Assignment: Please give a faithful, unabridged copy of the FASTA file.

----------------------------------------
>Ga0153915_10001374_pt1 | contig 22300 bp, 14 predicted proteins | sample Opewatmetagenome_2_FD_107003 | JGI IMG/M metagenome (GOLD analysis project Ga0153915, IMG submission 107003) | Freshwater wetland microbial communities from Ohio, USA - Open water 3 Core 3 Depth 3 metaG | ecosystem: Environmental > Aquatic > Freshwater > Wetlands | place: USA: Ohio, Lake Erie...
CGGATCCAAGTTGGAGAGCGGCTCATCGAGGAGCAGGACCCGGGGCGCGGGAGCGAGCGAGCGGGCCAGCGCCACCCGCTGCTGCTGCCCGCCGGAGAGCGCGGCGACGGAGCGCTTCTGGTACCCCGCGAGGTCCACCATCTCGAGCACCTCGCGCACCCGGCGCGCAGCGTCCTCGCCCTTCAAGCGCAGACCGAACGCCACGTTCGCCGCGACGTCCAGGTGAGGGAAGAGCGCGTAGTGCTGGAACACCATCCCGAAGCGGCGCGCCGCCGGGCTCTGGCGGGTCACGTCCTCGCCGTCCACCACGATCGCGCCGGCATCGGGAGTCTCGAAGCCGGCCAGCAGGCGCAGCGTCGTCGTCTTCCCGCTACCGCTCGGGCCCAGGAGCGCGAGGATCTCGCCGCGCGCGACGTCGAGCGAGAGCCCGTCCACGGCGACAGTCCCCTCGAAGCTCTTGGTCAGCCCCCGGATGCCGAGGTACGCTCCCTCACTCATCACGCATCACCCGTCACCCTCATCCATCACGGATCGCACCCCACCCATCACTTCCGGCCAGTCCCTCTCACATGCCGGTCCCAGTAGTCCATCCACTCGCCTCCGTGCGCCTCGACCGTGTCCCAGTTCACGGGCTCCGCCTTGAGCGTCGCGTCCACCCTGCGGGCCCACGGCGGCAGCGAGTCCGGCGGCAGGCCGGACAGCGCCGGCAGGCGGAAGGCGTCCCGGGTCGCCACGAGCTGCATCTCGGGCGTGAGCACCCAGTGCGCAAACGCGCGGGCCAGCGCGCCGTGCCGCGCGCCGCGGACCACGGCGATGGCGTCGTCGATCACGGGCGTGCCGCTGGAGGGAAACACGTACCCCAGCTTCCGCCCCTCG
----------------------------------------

>Ga0153915_10001374_pt1 | contig 22300 bp, 14 predicted proteins | sample Opewatmetagenome_2_FD_107003 | JGI IMG/M metagenome (GOLD analysis project Ga0153915, IMG submission 107003) | Freshwater wetland microbial communities from Ohio, USA - Open water 3 Core 3 Depth 3 metaG | ecosystem: Environmental > Aquatic > Freshwater > Wetlands | place: USA: Ohio, Lake Erie...
CGGATCCAAGTTGGAGAGCGGCTCATCGAGGAGCAGGACCCGGGGCGCGGGAGCGAGCGAGCGGGCCAGCGCCACCCGCTGCTGCTGCCCGCCGGAGAGCGCGGCGACGGAGCGCTTCTGGTACCCCGCGAGGTCCACCATCTCGAGCACCTCGCGCACCCGGCGCGCAGCGTCCTCGCCCTTCAAGCGCAGACCGAACGCCACGTTCGCCGCGACGTCCAGGTGAGGGAAGAGCGCGTAGTGCTGGAACACCATCCCGAAGCGGCGCGCCGCCGGGCTCTGGCGGGTCACGTCCTCGCCGTCCACCACGATCGCGCCGGCATCGGGAGTCTCGAAGCCGGCCAGCAGGCGCAGCGTCGTCGTCTTCCCGCTACCGCTCGGGCCCAGGAGCGCGAGGATCTCGCCGCGCGCGACGTCGAGCGAGAGCCCGTCCACGGCGACAGTCCCCTCGAAGCTCTTGGTCAGCCCCCGGATGCCGAGGTACGCTCCCTCACTCATCACGCATCACCCGTCACCCTCATCCATCACGGATCGCACCCCACCCATCACTTCCGGCCAGTCCCTCTCACATGCCGGTCCCAGTAGTCCATCCACTCGCCTCCGTGCGCCTCGACCGTGTCCCAGTTCACGGGCTCCGCCTTGAGCGTCGCGTCCACCCTGCGGGCCCACGGCGGCAGCGAGTCCGGCGGCAGGCCGGACAGCGCCGGCAGGCGGAAGGCGTCCCGGGTCGCCACGAGCTGCATCTCGGGCGTGAGCACCCAGTGCGCAAACGCGCGGGCCAGCGCGCCGTGCCGCGCGCCGCGGACCACGGCGATGGCGTCGTCGATCACGGGCGTGCCGCTGGAGGGAAACACGTACCCCAGCTTCCGCCCCTCG